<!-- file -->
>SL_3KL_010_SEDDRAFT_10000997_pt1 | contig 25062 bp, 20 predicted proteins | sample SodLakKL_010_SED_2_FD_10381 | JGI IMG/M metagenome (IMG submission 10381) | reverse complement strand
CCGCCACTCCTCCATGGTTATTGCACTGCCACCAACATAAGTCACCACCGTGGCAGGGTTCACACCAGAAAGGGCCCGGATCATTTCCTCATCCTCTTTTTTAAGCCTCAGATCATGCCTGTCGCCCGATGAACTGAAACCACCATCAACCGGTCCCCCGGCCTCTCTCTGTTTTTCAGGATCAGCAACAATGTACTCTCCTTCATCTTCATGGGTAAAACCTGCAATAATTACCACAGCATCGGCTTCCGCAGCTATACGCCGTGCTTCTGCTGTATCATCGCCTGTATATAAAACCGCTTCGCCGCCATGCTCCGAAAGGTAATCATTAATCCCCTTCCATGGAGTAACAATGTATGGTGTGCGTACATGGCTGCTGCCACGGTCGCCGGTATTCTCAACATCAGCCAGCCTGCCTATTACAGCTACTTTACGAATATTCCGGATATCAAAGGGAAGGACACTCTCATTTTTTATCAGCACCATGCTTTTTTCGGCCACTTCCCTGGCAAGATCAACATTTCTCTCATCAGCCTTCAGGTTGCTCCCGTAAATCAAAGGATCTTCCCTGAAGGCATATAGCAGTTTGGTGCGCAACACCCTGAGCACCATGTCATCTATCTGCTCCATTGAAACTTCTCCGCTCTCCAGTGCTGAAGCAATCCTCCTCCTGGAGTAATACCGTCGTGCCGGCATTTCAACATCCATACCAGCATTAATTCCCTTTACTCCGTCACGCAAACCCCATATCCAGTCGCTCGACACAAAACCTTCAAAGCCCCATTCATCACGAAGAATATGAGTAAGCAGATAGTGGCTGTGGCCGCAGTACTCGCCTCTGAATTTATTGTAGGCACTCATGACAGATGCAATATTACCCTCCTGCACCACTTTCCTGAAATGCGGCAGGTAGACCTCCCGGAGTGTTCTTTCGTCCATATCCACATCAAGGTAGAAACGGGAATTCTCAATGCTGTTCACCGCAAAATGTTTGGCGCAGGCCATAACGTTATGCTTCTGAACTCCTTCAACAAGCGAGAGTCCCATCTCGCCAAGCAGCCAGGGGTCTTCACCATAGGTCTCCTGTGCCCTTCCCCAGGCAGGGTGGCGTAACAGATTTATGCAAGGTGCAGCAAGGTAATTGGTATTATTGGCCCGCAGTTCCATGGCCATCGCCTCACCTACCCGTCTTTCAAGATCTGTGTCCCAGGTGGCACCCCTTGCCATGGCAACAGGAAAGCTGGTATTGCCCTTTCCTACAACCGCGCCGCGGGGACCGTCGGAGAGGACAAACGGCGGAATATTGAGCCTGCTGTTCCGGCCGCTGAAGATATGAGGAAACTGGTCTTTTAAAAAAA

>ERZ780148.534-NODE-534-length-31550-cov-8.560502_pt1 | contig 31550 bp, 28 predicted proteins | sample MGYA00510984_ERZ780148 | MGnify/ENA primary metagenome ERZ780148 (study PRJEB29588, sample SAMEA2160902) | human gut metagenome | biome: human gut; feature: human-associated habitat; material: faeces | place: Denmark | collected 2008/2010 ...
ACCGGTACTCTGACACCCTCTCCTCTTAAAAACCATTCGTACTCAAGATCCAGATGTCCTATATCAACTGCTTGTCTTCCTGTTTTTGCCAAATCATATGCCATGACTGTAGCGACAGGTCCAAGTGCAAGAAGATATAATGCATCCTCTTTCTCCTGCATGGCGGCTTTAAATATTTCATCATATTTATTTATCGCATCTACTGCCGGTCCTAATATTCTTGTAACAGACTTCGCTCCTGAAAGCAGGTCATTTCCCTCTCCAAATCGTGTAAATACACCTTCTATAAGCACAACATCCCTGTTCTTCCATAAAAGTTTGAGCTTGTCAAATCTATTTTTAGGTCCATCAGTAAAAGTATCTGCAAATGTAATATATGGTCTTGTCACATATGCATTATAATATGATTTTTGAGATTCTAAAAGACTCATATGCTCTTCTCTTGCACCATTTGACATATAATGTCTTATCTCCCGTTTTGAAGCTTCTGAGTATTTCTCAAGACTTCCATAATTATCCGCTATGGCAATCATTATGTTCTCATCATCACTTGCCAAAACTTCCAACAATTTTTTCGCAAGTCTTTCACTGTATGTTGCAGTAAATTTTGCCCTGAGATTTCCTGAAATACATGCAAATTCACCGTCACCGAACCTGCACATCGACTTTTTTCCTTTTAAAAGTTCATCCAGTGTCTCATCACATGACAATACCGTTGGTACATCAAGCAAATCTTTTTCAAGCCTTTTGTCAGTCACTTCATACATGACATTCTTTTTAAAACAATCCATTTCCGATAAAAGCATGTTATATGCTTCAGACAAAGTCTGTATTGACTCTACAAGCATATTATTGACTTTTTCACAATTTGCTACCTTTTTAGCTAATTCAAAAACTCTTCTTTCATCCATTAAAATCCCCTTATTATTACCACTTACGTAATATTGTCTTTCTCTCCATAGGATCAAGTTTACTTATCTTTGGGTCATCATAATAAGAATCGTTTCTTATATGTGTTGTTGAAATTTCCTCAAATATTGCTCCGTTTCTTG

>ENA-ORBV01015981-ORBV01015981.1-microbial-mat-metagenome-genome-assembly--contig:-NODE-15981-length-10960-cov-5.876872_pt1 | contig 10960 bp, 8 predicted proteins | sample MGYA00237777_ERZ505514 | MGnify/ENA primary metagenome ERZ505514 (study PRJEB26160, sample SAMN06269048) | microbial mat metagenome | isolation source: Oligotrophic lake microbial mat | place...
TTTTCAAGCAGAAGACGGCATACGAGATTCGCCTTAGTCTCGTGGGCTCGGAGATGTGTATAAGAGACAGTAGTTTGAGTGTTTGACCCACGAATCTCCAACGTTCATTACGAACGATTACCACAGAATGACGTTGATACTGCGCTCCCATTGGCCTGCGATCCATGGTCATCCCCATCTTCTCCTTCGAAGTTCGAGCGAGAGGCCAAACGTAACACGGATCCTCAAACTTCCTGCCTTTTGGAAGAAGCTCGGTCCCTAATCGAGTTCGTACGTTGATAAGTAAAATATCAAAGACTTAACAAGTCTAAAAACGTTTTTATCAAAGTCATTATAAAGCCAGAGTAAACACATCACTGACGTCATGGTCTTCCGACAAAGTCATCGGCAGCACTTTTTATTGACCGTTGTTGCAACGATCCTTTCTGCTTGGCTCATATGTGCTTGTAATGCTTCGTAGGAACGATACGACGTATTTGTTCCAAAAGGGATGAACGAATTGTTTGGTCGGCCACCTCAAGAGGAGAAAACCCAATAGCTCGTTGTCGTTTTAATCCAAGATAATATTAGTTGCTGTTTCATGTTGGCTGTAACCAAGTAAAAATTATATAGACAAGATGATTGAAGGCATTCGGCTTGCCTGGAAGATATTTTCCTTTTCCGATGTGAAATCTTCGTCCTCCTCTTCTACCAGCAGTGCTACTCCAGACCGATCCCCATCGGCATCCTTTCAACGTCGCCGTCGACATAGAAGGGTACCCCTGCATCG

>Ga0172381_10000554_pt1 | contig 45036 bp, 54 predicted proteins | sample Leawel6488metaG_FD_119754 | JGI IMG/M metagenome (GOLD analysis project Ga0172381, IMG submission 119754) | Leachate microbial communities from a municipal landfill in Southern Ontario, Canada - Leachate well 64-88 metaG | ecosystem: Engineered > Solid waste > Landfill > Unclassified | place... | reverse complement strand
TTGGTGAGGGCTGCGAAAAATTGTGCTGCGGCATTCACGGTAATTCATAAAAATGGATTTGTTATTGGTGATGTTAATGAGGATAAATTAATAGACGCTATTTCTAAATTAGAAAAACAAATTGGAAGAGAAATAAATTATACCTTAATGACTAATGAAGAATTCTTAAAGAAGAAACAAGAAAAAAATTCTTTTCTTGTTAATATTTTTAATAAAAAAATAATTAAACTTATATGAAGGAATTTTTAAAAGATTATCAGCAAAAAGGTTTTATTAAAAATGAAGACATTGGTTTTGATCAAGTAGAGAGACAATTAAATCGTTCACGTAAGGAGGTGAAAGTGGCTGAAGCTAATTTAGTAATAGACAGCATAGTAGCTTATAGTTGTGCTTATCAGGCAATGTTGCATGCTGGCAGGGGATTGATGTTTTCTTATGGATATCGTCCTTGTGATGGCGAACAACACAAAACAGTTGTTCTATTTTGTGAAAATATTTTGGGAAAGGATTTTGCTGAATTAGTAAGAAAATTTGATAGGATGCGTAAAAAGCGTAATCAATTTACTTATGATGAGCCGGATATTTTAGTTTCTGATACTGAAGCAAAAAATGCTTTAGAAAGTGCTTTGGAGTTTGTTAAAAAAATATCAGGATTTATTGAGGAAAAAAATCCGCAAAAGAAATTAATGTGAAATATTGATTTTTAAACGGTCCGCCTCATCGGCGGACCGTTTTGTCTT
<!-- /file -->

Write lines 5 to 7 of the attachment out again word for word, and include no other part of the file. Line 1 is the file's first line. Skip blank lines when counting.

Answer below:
>ENA-ORBV01015981-ORBV01015981.1-microbial-mat-metagenome-genome-assembly--contig:-NODE-15981-length-10960-cov-5.876872_pt1 | contig 10960 bp, 8 predicted proteins | sample MGYA00237777_ERZ505514 | MGnify/ENA primary metagenome ERZ505514 (study PRJEB26160, sample SAMN06269048) | microbial mat metagenome | isolation source: Oligotrophic lake microbial mat | place...
TTTTCAAGCAGAAGACGGCATACGAGATTCGCCTTAGTCTCGTGGGCTCGGAGATGTGTATAAGAGACAGTAGTTTGAGTGTTTGACCCACGAATCTCCAACGTTCATTACGAACGATTACCACAGAATGACGTTGATACTGCGCTCCCATTGGCCTGCGATCCATGGTCATCCCCATCTTCTCCTTCGAAGTTCGAGCGAGAGGCCAAACGTAACACGGATCCTCAAACTTCCTGCCTTTTGGAAGAAGCTCGGTCCCTAATCGAGTTCGTACGTTGATAAGTAAAATATCAAAGACTTAACAAGTCTAAAAACGTTTTTATCAAAGTCATTATAAAGCCAGAGTAAACACATCACTGACGTCATGGTCTTCCGACAAAGTCATCGGCAGCACTTTTTATTGACCGTTGTTGCAACGATCCTTTCTGCTTGGCTCATATGTGCTTGTAATGCTTCGTAGGAACGATACGACGTATTTGTTCCAAAAGGGATGAACGAATTGTTTGGTCGGCCACCTCAAGAGGAGAAAACCCAATAGCTCGTTGTCGTTTTAATCCAAGATAATATTAGTTGCTGTTTCATGTTGGCTGTAACCAAGTAAAAATTATATAGACAAGATGATTGAAGGCATTCGGCTTGCCTGGAAGATATTTTCCTTTTCCGATGTGAAATCTTCGTCCTCCTCTTCTACCAGCAGTGCTACTCCAGACCGATCCCCATCGGCATCCTTTCAACGTCGCCGTCGACATAGAAGGGTACCCCTGCATCG

>Ga0172381_10000554_pt1 | contig 45036 bp, 54 predicted proteins | sample Leawel6488metaG_FD_119754 | JGI IMG/M metagenome (GOLD analysis project Ga0172381, IMG submission 119754) | Leachate microbial communities from a municipal landfill in Southern Ontario, Canada - Leachate well 64-88 metaG | ecosystem: Engineered > Solid waste > Landfill > Unclassified | place... | reverse complement strand